SINGAPORE: Asian foreign exchange reserves rose more than US$220bil in the first quarter 2004, according to central bank figures, and the rise could have been larger since China has not updated its figures.
Asian central banks held US$2.13 trillion of foreign exchange reserves at the end of March, up from US$1.91 trillion at end-2003 and US$1.44 trillion at the end of 2002.
The reserve accumulation largely reflects the region's determination to stem gains in currencies against the US dollar and protect export competitiveness.
JP Morgan estimates that Asia now holds almost 70% of the world's foreign exchange reserves.
But signs of domestic economic strength, emerging inflationary pressures and the rising costs of intervention all point to a slower pace of growth in reserves.
When a central bank intervenes to buy dollars, it pays for them with borrowed local currency. Since the interest on Asian borrowing is currently more than the interest that central banks can get on their US dollars, intervention can be costly.
“Political headwinds are still an issue, specifically in Taiwan and (South) Korea, but a combination of building domestic economic strength and embarrassingly large foreign inflows are chipping away at their resolve to keep their currencies cheap,” David Fernandez, JP Morgan's head of Asian sovereign debt research, said during an investor conference call this week.
“The big picture from a macro point of view is that we finally see Asia weaning itself from its addiction to cheap currencies,” he said.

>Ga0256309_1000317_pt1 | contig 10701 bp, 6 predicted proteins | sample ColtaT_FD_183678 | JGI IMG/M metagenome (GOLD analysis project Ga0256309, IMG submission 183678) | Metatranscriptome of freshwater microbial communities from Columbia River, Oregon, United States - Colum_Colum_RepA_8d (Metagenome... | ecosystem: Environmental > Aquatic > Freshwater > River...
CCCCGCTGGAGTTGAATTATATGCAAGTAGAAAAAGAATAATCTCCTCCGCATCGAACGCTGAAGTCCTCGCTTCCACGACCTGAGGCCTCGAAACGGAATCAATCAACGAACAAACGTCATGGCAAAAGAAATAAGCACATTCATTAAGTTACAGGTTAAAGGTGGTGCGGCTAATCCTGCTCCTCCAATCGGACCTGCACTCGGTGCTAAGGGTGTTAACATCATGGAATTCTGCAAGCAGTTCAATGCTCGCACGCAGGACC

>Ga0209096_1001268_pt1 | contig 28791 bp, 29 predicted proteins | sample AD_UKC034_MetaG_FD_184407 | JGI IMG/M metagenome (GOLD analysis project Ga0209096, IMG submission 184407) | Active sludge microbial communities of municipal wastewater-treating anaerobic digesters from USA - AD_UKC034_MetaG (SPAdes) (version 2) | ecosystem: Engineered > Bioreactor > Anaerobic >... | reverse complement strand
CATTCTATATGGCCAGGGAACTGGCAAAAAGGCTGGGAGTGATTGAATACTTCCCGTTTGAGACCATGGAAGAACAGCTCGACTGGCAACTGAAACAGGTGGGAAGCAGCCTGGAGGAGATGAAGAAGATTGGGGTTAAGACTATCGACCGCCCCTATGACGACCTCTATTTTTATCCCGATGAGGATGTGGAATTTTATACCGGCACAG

Japan's reserve accumulation has been startling. In the 12 months to the end of March, Japan's reserves have risen by two-thirds. In the first three months 2004, they have risen by more than US$150bil.
Asian reserve holdings have risen by more than US$620bil, or 41%, in the 12 months to end-March, although the figures are incomplete.
China, the world's second largest holder of reserves, has not released details of its holdings for February or March. While Japan has accounted for most of the regional increase over the last 12 months, it is not alone in its rapid build-up.
India and Malaysia's reserves grew by more than 45% in the 12 months ended March. Taiwan and South Korea's reserves rose by about one-third, and Singapore's holdings rose almost a quarter.
In December, China used US$45bil of reserves to bail out two banks. Last month, the official Financial News paper said China's reserves would probably rise by about US$100bil in 2004, and there could be further use of them to inject capital into the troubled banking system. – Reuters